Martin Newell is one of the British Isles’ legendary unheralded treasures. Yes, those in the know understand and appreciate Newell’s particular brand of genius: working with a nonexistent budget and the most modest of equipment, he has for many years turned out some of the winningest pop music since, well, just since.
Anyone who values the deft wordplay of a Ray Davies, the clever turn of phrase and arrangment skills of an Andy Partridge, and the infectious melodicism of a Beatles (yes, really) should run right out and collect everything they can by Newell.
The thing is, that task isn’t the easiest one to accomplish. For many years Newell’s music has been only spottily available in the USA. Some limited-time distribution deals, mail-order fulfillment by the man himself, and the occasional semi-major-label compilation were the only ways to get his albums. Recording under his own name, as Cleaners From Venus and (once) The Brotherhood of Lizards, the results are (in the best possible way) not all that different from one another. Newell doesn’t repeat himself; he’s got far too many good ideas for that. But he does create music that sounds like, well, like Martin Newell.
Working with one-named Nelson (on bass drums and other assorted instrumentation), Newell recorded Lizardland in 1989 in his Wivenhoe, England garden shed. But Lizardland is no lo-fi affair; it sparkles in a way that some of Newell’s more modest productions sometimes do not. His chiming melodic sense – alternatively rocking and pastoral, and sometimes both at once – is on full display on tracks like “The World Strikes One,” and he leans in a slightly “Day Tripper”/mod direction for “Dandelion Marine.” In fact there aren’t any weak tracks on Lizardland. “Clockwork Train” might be my favorite track here; it’s a tough call when considering such a consistently fine effort. Originally released on an Atlanta-based label, the 2012 reissue from Kool Kat Musik appends eight more tracks from the same sessions.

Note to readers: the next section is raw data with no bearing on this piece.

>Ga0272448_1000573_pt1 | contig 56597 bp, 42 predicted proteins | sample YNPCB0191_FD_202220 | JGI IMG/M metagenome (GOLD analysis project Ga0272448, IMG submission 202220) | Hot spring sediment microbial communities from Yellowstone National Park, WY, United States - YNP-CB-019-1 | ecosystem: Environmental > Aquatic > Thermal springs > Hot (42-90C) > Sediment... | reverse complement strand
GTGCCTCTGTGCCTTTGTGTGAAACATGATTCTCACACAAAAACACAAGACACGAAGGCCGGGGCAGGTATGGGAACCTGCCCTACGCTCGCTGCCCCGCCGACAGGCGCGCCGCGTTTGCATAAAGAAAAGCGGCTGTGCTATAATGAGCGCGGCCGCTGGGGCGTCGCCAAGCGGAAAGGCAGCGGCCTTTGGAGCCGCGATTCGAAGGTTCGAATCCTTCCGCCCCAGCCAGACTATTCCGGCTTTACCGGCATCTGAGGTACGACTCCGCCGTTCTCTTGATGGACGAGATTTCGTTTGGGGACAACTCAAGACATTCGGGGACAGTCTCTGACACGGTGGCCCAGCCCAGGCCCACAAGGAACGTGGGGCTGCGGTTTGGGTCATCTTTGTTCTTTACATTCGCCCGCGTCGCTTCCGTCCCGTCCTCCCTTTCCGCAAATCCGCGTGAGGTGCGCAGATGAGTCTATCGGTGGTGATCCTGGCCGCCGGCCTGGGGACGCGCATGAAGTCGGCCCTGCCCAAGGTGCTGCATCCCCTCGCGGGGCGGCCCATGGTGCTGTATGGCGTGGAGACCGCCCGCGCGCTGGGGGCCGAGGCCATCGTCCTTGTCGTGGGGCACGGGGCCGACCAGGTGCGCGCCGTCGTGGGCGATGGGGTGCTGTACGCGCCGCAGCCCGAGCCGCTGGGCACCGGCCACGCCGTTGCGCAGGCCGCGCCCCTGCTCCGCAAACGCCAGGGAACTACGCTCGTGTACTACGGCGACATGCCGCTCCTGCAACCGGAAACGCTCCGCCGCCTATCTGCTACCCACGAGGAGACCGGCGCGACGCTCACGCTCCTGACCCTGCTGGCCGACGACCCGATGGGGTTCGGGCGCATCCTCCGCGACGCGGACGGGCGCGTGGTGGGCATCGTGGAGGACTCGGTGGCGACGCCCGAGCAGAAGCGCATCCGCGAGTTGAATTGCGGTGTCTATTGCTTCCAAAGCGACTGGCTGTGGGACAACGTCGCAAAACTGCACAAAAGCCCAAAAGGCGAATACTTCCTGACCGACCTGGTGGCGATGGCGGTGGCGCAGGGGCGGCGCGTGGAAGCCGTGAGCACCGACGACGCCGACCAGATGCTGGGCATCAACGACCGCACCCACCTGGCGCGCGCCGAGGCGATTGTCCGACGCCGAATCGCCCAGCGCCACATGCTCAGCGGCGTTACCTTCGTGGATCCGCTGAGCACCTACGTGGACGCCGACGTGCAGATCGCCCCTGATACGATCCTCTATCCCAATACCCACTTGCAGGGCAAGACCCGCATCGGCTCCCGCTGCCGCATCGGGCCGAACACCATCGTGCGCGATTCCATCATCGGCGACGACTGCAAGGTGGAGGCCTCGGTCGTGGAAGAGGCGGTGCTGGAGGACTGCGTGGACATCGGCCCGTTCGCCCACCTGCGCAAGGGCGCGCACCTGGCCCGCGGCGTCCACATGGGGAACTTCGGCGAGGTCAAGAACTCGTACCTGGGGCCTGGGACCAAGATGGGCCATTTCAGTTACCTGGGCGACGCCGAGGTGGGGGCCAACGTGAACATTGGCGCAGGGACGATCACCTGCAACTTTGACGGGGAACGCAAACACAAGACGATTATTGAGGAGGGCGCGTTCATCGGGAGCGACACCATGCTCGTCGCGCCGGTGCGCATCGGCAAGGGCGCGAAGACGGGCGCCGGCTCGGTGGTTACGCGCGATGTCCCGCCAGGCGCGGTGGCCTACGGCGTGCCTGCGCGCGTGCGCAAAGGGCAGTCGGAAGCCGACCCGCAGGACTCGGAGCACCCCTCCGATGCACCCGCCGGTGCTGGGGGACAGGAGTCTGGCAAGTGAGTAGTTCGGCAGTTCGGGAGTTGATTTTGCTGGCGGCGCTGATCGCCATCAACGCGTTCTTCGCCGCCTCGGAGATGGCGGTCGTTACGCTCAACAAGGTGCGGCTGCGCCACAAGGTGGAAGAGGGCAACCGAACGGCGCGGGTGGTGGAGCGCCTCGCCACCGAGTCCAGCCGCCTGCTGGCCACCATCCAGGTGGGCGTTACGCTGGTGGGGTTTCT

If you’re a fan of classic pop, you simply can’t go wrong with any of Newell’s output. And once you’ve heard one album, odds are good that you’ll want to seek out more. For Newell novitiates, Lizardland is a great place to start. For everyone else, it’s another fine addition to the collection, and the bonus material means that even if you are – like this reviewer – a longtime fan who bought Lizardland many years ago, you’ll need this.
Available exclusively from Kool Kat Musik.
(Note: You may also enjoy my wide-ranging interview with Martin Newell.)
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